Publisher's Perspective

We’re now a bit into the new year. Are you losing weight? Exercising regularly? Eating five fruits or vegetables per day?

Not saying that those things aren’t important, but chances are you didn’t make resolutions involving your job that might actually be easier to keep—and that will help you more than cleaning out your closets. We’ll limit them to three:


Get the Most from the TSP—This should go without saying, but if you are not taking full advantage of your retirement savings opportunity through the TSP, it’s time.

If you’re under the Federal Employees Retirement System, you get an automatic 1 percent of salary contribution from your agency, but to capture the matching contributions of up to another 4 percent, you must invest personally. Yet a tenth of FERS employees don’t invest at all, and many who do invest don’t capture the full match. That’s passing up free money.

If you’re not investing the needed 5 percent, or especially if you’re not investing at all, what would it take to get at least to that level?

If you’re under the Civil Service Retirement System you will get no agency contributions but the TSP still offers tax-advantaged savings. And under either system, if you’re relatively high-paid, the TSP could be your only vehicle to save through “Roth” style investing, if that would be advantageous to you.

The TSP investment limit is now $18,500 a year. If you are age 50 or older (or will be at any time this year) you can invest another $6,000 on top. That may seem out of reach, but it’s a goal to aspire to, and many federal employees do achieve it.

Reconsider Your Benefit Choices—The FEHB open season for this year ended in mid-December, so it’s generally too late to change your plan or your level of coverage now. But remember, if you experience certain life events, such as marriage, addition of a child to your family or retirement, you can make certain changes. That could happen this year.

If that happens—or if it doesn’t, the next time open season rolls around—be sure to look into ways you can save money and/or get coverage that better suits your needs. Only about 5 percent of enrollees make a change in any given year, and experts say the figure should be much higher. They say that most commonly, the reason people sit out the open season is simple inertia. Not even exploring whether you can do better for yourself in health insurance is passing up free money, too.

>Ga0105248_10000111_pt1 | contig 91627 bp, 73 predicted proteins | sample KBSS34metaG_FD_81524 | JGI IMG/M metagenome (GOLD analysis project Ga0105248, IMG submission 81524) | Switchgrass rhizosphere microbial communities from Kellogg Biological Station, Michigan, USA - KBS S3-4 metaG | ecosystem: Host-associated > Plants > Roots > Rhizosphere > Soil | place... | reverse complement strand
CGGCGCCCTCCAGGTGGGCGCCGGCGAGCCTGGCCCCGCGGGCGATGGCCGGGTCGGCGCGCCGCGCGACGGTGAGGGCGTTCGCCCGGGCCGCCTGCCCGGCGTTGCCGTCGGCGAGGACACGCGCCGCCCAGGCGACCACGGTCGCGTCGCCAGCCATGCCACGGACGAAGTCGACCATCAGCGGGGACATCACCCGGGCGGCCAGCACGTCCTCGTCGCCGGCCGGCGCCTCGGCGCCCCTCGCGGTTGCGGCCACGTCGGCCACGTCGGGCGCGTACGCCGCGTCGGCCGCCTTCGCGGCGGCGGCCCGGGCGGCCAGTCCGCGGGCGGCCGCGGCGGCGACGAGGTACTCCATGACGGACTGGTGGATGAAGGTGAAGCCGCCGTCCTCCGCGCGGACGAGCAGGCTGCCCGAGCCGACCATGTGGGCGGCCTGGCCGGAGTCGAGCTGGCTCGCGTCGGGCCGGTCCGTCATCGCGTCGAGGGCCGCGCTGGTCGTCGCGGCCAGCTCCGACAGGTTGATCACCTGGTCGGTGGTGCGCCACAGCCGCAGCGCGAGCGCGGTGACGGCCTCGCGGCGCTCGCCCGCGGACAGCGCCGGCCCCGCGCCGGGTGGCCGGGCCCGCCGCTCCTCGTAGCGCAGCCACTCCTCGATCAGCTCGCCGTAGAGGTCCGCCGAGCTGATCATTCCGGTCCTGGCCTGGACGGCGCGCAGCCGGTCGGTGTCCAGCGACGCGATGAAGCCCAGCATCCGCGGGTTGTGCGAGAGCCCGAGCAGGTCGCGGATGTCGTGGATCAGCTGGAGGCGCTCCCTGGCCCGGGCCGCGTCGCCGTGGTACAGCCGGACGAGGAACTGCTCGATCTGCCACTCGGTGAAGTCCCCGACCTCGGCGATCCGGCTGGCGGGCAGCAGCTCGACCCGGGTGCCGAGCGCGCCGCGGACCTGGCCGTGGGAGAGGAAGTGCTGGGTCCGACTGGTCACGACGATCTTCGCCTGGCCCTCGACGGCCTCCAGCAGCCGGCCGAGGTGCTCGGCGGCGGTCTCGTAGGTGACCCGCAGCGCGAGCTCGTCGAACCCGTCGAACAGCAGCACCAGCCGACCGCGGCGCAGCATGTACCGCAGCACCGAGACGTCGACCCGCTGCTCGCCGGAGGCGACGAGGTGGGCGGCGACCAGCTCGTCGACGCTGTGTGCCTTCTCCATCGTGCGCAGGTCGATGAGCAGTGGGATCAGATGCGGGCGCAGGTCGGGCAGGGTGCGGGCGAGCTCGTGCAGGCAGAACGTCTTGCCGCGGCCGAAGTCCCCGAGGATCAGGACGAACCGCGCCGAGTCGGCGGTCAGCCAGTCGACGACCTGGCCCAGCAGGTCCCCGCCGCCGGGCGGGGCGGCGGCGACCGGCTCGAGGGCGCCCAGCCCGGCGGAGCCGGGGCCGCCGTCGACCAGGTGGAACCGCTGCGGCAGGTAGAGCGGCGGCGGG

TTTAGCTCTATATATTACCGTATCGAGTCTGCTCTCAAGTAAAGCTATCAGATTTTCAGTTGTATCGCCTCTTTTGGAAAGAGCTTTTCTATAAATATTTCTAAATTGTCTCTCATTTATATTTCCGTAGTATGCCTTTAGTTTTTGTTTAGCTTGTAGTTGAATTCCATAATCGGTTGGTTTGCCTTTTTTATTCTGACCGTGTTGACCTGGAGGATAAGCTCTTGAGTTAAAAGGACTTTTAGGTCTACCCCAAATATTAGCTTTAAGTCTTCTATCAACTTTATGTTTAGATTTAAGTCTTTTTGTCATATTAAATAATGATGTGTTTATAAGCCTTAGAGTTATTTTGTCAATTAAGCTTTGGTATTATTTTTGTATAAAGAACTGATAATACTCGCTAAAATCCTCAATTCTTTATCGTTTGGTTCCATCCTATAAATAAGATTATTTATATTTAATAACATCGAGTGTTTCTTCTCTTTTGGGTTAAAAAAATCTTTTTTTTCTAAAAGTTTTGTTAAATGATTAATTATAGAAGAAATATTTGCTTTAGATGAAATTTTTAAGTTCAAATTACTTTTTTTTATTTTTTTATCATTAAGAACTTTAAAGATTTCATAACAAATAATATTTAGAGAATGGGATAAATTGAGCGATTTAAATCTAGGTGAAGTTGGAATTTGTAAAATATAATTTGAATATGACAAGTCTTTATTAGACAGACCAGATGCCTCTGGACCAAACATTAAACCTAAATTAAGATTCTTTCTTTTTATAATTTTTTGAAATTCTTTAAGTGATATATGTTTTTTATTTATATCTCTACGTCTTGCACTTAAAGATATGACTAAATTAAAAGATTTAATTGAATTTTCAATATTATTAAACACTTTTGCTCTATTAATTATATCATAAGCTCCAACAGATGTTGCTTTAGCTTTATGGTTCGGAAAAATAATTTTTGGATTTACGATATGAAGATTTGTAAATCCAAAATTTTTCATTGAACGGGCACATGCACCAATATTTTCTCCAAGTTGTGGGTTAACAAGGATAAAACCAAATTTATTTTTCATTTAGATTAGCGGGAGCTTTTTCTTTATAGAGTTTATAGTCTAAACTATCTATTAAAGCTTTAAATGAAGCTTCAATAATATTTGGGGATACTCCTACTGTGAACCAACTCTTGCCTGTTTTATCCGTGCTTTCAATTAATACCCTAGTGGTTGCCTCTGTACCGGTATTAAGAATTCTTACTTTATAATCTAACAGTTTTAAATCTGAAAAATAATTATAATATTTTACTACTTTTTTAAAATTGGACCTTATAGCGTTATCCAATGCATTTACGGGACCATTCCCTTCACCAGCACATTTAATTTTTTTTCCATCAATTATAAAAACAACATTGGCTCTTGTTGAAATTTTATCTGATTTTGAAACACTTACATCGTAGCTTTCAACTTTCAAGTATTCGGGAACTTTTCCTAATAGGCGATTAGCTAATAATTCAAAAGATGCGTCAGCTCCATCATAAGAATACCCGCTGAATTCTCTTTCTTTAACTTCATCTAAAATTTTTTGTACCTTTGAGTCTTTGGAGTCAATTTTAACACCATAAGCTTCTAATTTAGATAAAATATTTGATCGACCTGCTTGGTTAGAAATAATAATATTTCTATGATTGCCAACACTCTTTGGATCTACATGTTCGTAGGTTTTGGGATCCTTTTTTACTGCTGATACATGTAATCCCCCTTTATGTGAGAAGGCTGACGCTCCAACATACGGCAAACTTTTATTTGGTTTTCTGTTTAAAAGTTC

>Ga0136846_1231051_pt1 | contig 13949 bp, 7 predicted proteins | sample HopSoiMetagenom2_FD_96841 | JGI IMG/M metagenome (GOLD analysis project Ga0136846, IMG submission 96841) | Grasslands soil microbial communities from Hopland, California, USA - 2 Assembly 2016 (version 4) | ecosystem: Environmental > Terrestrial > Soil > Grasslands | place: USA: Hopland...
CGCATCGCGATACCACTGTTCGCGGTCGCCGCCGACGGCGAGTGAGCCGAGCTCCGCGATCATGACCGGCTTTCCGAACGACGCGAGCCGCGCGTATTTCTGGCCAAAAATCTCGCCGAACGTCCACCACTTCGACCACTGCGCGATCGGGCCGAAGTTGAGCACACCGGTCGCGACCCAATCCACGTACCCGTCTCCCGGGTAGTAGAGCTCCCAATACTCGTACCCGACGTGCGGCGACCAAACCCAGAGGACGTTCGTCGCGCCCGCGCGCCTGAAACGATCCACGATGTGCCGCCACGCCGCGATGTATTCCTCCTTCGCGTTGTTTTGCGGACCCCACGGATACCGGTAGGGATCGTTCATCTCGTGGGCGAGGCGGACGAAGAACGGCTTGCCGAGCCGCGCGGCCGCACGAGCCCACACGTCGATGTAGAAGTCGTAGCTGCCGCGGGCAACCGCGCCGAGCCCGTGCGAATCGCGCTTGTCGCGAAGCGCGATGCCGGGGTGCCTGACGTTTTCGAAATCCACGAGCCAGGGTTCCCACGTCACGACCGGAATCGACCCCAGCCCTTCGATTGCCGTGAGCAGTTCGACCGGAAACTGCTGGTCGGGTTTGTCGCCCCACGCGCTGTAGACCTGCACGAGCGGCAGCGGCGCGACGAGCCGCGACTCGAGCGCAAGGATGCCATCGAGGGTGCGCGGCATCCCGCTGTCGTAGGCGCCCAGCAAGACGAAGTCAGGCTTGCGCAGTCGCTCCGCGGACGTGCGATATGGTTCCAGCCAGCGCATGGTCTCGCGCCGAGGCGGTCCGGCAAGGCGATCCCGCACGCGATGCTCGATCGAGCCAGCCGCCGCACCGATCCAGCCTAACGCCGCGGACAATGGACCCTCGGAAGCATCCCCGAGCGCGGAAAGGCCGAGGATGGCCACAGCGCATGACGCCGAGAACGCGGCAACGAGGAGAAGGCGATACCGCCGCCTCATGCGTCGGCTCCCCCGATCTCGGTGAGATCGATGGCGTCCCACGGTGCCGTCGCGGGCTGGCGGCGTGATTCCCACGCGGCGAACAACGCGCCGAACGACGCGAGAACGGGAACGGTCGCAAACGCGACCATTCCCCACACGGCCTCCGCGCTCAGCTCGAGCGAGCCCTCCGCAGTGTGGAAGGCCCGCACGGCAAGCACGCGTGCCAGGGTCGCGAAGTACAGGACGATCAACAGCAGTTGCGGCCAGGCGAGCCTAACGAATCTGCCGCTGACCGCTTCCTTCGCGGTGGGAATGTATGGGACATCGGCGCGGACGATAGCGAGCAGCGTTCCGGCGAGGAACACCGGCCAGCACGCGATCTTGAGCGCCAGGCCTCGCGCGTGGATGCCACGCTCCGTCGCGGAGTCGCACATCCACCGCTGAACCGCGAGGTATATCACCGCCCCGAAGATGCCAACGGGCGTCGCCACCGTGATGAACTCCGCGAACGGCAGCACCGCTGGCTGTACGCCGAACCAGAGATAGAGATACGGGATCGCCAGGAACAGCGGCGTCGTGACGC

What about your other insurance benefits? The FEGLI program has some advantages and some disadvantages when compared with other forms of life insurance. Open seasons are rare in that program—the last was in 2016 and it’s not likely there will be another for years—but you can increase coverage in that program on experiencing life events similar to those applying in FEHB, or by providing proof of insurability. On the other hand, you can decrease coverage at any time.

When’s the last time you asked yourself this question: should I have more FEGLI, less or my current amount? If you can’t recall, it’s time to get an answer.

Similarly, how much thought have you given lately to the FEDVIP vision-dental insurance program or the FLTCIP long-term care insurance program? Enrollment is much lower in them than in the FEHB and FEGLI, in part because enrollees pay the entire premium with no government share.

But if you haven’t explored them lately, you’ll never know whether it might be worth it to you to enroll. FEDVIP allows enrollment or enrollment changes during the annual benefits open season or on similar life events as FEHB and FEGLI. In FLTCIP, you can enroll at any time, and if already enrolled can decrease or increase (at an added cost) coverage at any time, in all cases subject to passing underwriting.

Understand Retirement—If you’ve been a federal employee for any substantial time, you should at least understand the retirement system you are under and how the benefits are calculated. Extra points if you already have a projection of your benefits at your expected retirement date.

The basic calculation involves simple formulas of years of service and high-3 salary levels. But both elements have complications that you should be aware of.

For years of service, for example, there are special considerations for gaining credit for time in the military, or if you worked for the government for a time, left, and then returned. You may need to make deposits to capture that time, which may or may not be worth it to you to make.


Similarly, you might be fooling yourself regarding your high-3. Not all forms of compensation count toward that figure. If you’re in a position that regularly pays you certain forms of premium pay or incentives, your high-3 might be lower than you think. One quick way to assess this is to look at your leave and earnings statements: any form of compensation for which retirement contributions were not withheld will not count in your high-3.

Social Security is another matter: the benefit formula there is much more complex and really isn’t something you can calculate by yourself, since it involves earnings going back decades that are statistically massaged in various ways. Unfortunately, the SSA no longer sends annual estimates automatically to everyone. The best way to get an estimate is to create an account on the agency’s site; then you could get one at any time.


And remember, those estimates will not include the potential impact of the windfall elimination provision, government pension offset or earnings test. Don’t know how they might impact you? It’s time to find out.